gNMI (gRPC Network Management Interface), built by Google on top of gRPC, is getting some traction in the industry for that purpose mostly due to its speed compared to the alternatives. That said, gNMI also supports regular “get” and “set” methods as defined in its specification document (there is no RFC). It also got further extended to support operational commands (restart, clear neighbors, manage certs, etc) through what’s called gNOI (gRPC Network Operations Interface).
gNMI, in short:
- Transport: gRPC (HTTP/2)
- Encryption: handled by the transport layer (TLS)
- Message encoding: JSON, Protobuf
- Data model: YANG*
- Supports atomic changes (apply a set of changes or nothing, also called transactions)
(*More on YANG later)
gNMI being a Google creation, most libraries and tools revolving around this protocol are written in Go. The client library, the standalone client tools and the swiss army knife (gNMIc). If there is a single tool to learn, it's gNMIc as it can do pretty much everything gNMI related and much more.
The Python ecosystem on the other hand is fairly dire. First any project needs to convert the gNMI protobuf specs into Python libraries or using the pre-made one available from upstream, managing multiple versions of the spec could potentially be a challenge.
- pygnmi seems the most interesting as it’s feature rich and actively-ish developed. gNOI is however not supported.
- python-gnmi-proto (hasn't been updated since 2021) takes a different approach, different grpc library, less abstraction (let the user handle the gRPC calls directly)
As gNMI is multi-platform, we can also look at various vendor’s PoC, with the risk of them becoming platform specific in the future.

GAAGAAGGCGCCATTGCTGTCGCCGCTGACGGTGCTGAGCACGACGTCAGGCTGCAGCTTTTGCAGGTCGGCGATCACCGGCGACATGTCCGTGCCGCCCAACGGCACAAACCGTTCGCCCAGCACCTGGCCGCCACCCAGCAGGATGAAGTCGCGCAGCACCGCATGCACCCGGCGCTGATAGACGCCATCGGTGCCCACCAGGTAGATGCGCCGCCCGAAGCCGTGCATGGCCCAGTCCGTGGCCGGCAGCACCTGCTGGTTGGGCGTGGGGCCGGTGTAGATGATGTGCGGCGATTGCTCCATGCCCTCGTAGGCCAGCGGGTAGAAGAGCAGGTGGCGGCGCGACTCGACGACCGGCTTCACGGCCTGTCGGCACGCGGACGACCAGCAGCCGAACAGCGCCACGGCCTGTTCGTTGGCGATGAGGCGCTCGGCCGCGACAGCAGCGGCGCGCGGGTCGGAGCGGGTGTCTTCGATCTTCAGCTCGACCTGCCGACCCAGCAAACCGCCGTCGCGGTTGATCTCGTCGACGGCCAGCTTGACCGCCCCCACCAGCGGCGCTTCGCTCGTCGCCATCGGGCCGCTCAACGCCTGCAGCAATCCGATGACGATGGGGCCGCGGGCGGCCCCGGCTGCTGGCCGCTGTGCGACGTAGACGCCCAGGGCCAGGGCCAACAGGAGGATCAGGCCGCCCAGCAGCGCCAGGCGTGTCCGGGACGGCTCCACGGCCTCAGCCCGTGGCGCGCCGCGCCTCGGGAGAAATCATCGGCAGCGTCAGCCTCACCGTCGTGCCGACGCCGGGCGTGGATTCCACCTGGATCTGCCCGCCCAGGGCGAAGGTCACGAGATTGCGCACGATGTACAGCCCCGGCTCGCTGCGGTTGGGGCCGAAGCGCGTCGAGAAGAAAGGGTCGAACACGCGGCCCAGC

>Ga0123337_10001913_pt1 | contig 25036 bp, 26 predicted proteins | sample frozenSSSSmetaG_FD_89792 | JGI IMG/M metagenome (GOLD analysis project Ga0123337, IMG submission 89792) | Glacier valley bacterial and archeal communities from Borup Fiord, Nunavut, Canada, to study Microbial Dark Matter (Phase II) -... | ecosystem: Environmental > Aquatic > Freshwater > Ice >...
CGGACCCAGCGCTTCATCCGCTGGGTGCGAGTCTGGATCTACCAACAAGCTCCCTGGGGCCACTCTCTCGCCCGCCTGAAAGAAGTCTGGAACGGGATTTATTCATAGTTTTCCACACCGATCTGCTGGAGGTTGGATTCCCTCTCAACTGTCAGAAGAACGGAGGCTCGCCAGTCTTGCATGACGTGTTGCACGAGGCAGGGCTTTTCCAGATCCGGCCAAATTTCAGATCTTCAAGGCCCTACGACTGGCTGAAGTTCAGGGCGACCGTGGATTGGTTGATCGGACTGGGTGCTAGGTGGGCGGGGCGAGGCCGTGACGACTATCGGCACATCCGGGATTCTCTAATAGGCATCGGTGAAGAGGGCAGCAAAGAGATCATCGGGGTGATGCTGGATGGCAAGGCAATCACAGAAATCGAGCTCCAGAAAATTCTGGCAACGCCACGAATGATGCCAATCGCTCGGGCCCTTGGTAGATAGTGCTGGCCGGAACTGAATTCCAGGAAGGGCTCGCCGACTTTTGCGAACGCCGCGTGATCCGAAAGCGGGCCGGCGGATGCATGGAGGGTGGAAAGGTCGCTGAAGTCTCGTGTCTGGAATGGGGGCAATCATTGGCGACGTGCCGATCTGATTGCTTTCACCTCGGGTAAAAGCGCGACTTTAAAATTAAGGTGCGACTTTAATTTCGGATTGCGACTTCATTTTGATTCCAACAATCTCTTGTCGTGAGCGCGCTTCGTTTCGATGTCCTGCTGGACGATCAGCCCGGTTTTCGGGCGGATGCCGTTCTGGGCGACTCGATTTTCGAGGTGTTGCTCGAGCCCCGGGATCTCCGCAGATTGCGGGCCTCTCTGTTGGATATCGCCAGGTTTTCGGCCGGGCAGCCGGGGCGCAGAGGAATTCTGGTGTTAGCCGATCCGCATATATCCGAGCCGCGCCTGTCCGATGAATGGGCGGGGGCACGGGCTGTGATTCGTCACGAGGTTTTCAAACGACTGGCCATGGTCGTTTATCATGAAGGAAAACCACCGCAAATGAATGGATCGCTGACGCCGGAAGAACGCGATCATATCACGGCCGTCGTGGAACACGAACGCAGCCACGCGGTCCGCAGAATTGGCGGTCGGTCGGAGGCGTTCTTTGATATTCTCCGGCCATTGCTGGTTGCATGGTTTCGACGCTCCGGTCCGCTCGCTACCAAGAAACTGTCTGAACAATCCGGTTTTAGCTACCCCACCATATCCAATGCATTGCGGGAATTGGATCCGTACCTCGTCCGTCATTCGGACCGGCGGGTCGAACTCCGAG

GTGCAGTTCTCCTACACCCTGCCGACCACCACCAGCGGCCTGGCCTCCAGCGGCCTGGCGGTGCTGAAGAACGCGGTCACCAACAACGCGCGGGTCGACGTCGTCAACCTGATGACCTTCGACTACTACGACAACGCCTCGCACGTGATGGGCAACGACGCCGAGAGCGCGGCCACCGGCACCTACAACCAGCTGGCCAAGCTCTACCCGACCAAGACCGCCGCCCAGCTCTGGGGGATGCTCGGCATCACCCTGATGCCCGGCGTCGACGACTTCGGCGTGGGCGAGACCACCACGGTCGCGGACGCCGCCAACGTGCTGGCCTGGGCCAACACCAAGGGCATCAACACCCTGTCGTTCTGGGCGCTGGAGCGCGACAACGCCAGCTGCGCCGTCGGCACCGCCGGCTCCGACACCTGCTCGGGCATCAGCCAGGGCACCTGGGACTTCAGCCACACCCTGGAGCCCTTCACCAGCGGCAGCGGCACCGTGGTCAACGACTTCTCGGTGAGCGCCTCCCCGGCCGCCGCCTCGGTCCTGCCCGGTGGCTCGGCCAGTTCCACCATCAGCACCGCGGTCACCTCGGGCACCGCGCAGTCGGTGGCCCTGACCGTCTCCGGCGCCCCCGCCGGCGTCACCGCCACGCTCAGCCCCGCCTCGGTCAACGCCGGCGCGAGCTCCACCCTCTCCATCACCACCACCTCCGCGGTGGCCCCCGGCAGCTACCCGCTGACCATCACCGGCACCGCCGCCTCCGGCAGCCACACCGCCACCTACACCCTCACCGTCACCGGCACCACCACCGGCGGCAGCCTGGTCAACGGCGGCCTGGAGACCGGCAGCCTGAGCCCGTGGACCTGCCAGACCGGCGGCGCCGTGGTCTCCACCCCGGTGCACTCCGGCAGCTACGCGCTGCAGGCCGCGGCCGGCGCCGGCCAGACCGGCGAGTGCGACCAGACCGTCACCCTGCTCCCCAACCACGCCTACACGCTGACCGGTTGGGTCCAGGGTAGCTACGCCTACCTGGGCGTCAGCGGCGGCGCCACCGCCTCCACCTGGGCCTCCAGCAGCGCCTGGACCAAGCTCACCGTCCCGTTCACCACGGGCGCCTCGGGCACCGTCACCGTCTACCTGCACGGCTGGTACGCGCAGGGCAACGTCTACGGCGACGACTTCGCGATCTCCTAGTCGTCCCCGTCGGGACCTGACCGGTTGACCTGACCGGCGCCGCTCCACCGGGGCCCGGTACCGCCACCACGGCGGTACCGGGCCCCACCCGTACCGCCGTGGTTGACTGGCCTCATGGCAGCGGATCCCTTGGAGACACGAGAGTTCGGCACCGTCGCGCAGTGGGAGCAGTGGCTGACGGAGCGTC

- Arista’s gnmi-py doesn’t support the “set” operations
- Cisco’s cisco-gnmi-python seems feature rich as well.
$ gnmic -a lsw1-e8-eqiad.mgmt.eqiad.wmnet:8080 --username admin --password Wikimedia capabilities gNMI version: 0.7.0 supported models: [...] # Mix of OpenConfig and SONiC specific YANG models supported encodings: - JSON - JSON_IETF - PROTO
from pygnmi.client import gNMIclient host = ('lsw1-e8-eqiad.mgmt.eqiad.wmnet', '8080') with gNMIclient(target=host, username='admin', password='Wikimedia', debug=True) as gc: result = gc.capabilities() print(result)
YANG is a standardized (RFC 7950) way to structure both configuration and operational (metrics) information, a bit like a DB schema. Similar to SMI it’s possible to define dependencies between modules (like SNMP MIBs), forming a tree. Even though the data model structure is standardized, there are both vendor specific and vendor agnostic modules. Many of those models are available on the YangModels Github. The OpenConfig are the most notable vendor neutral models, but it’s of course up to the vendors to support them.